I'm trying to figure out the best way (and materials) to carry the sump pump discharge water away so it no longer creates a cesspool beside my garage.

When we moved in 6+ years ago there were old broken down downspouts being used to carry the discharge water up the side of my garage and onto the driveway where it runs off. The connected downspouts leaked at the seams and were too clogged so nothing came out.

When I tore them out I wanted to originally tie in the sump pump discharge, the garage downspout and install a drain in the yard to catch water at the low point and use an underground pipe to carry the water to the front yard where it grades down. I'm not sure there is a good place to discharge with an underground pipe(and it would have to run very close to the neighbor's property where they have a mature tree) so that plan has been shelved for the time being but would have been the optimal solution from the effectiveness standpoint.

Back to the original question, what materials should I use? 2.5 in PVC with glued couplings? I found 2" flexible PVC, would that be a better option? Is there any way to fasten the pipe so it grades slowly from the back of the house to the front? Is there a way to fasten the pipe without drilling into my foundation? I was looking at various hangers and wasn't sure if they could be used upside down in the dirt to hold the pipe at a grade without having to drill into the foundation.

I have a few pictures attached.

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2 Answers 2


I had a similar project at my son's home so we dug a 100 foot trench about 2 feet deep, the deeper the better, added 12" of gravel (rocks), laid in 4" schedule 35 perforated drain pipe, a little more gravel, and then a layer of top soil. Planted grass seed and all the water drains into the ground. You can not bury a flexible hose but can lay it on top of the ground, YUK.

  • the trench is absolutely the best way to go in order to get the water out but the upfront cost, ongoing maintenance and potential pissing yneighbors off are disadvantages. And I don’t really want a pipe sticking out of my front yard if I don’t have to. Some on the neighborhood have actually cut the curb and put a pipe right there. That was probably a long time ago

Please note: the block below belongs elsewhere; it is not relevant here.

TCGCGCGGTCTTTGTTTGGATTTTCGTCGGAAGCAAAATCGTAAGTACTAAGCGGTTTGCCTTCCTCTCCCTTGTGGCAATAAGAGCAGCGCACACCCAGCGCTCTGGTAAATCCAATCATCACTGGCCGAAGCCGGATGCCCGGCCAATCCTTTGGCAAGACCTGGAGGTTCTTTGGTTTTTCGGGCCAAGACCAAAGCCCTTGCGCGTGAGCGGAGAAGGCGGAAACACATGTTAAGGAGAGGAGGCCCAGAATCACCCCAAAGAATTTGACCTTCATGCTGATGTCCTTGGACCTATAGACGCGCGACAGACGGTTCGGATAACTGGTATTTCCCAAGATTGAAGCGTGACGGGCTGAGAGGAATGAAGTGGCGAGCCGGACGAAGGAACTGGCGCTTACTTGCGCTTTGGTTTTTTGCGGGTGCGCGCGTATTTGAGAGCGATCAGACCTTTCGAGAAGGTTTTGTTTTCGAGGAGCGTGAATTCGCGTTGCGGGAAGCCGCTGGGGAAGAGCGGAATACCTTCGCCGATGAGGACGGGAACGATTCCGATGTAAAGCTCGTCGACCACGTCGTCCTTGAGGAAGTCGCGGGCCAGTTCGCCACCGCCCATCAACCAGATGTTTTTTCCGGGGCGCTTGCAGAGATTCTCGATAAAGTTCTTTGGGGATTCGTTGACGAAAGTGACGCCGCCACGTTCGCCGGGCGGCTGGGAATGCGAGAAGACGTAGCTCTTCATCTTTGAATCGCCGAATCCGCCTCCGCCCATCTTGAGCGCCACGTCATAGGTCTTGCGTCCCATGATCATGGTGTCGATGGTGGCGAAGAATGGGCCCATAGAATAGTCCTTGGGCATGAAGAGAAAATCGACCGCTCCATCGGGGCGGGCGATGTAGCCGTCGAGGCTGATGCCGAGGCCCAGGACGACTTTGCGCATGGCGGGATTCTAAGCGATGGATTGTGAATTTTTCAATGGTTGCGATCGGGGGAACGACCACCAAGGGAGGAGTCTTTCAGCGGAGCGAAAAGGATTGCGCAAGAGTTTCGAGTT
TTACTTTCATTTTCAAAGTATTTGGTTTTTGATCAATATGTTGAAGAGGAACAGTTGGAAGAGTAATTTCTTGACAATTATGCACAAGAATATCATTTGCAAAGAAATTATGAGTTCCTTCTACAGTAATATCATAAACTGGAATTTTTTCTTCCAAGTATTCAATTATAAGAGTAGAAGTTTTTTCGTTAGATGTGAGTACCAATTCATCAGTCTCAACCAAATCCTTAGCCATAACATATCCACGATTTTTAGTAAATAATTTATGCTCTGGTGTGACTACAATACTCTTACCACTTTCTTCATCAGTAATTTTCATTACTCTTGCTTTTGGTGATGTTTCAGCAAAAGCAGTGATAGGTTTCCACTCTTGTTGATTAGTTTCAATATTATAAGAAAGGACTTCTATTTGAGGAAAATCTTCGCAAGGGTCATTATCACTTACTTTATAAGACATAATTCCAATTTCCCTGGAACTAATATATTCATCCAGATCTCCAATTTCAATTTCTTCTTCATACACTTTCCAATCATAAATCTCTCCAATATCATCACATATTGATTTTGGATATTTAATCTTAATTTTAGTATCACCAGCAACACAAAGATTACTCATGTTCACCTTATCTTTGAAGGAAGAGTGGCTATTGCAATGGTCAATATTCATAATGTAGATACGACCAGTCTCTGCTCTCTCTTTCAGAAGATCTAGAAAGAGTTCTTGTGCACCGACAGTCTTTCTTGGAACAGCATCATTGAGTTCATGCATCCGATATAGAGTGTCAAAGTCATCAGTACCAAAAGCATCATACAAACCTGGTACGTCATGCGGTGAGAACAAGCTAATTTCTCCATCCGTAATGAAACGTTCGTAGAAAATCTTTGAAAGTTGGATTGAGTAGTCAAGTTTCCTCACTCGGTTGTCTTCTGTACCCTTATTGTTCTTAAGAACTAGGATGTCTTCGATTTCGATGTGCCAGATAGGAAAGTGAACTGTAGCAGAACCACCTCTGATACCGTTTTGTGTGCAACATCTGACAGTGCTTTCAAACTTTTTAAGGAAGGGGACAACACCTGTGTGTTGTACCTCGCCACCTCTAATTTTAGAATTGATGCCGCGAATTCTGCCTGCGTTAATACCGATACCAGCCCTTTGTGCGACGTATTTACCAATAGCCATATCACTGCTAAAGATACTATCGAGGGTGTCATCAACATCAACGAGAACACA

– NWNJ
    Commented Mar 25, 2019 at 12:12
  • Once I did the trench that I dug by hand and buried the pipe, he never had a problem or more water than the trench could handle. The end of the pipe terminates under ground so you never sees it. This worked for my son
    – d.george
    Commented Mar 25, 2019 at 14:16
  • Thanks. I don’t think I could bury enough to drain it all. We also have heavy clay which contributes to this problem overall.
    – NWNJ
    Commented Mar 25, 2019 at 15:24
  • I did the same thing at my grandmother's many years ago, I dug a trench used perf pipe that was in a sock and took it to the sidewalk. We could not directly drain water onto the street there. I covered the trench pipe and gravel with landscaping fabric then replaced the dirt, the water percolates up through the grass and drains into the street, after I did this several neighbors also did the same. The city was called by someone and we found out it was totally legal in that town as long as the pipe was not visible, it was considered a spring. I know this worked for at least 20 years.+
    – Ed Beal
    Commented Mar 25, 2019 at 23:01

Lay flat PVC discharge hose

The above is available from Princess Auto -- sort of the Canadian equivalent of Northern Tool. The 1.5" diameter hose is a CAD$1/foot.

Clamp this to the discharge line and run it where you will.

Gotchas: This doesn't work in winter. If your sump runs in winter, the leftover water freezes in the tubing and your sump can't do much. You *MUST make sure the water always has a place to go.

I have two systems: In the summer I use the flat pipe. In winter I use 2 12 foot lengths of 2" ABS waste line and slide it loosely over the exit pipe. Then I make sure that the discharge end is supported above the ground (tied to a milk crate)

Since it's a steady slope, not much water remains inthe pipe.

If the pipe does get blocked, the water can escape around the opening at the top.

I also have a 12v pump in the sump, above normal high water. It uses a garden hose which I route separately. An alarm sounds if the 12v one goes off.

  • Thanks. Yes the freeze/thaw issue is one reason why I don’t like pvc for this. It will decouple at the seams after 1-2 winters. I’ll see if I can fnd that hose anywhere locally. I will probably have to build up the mulch so it runs from the back of the house to the front. I could use what I’m doing now during The winter. Everything is pieces together possess so I don’t have to worry about it freezing solid.
    – NWNJ
    Commented Mar 25, 2019 at 12:11

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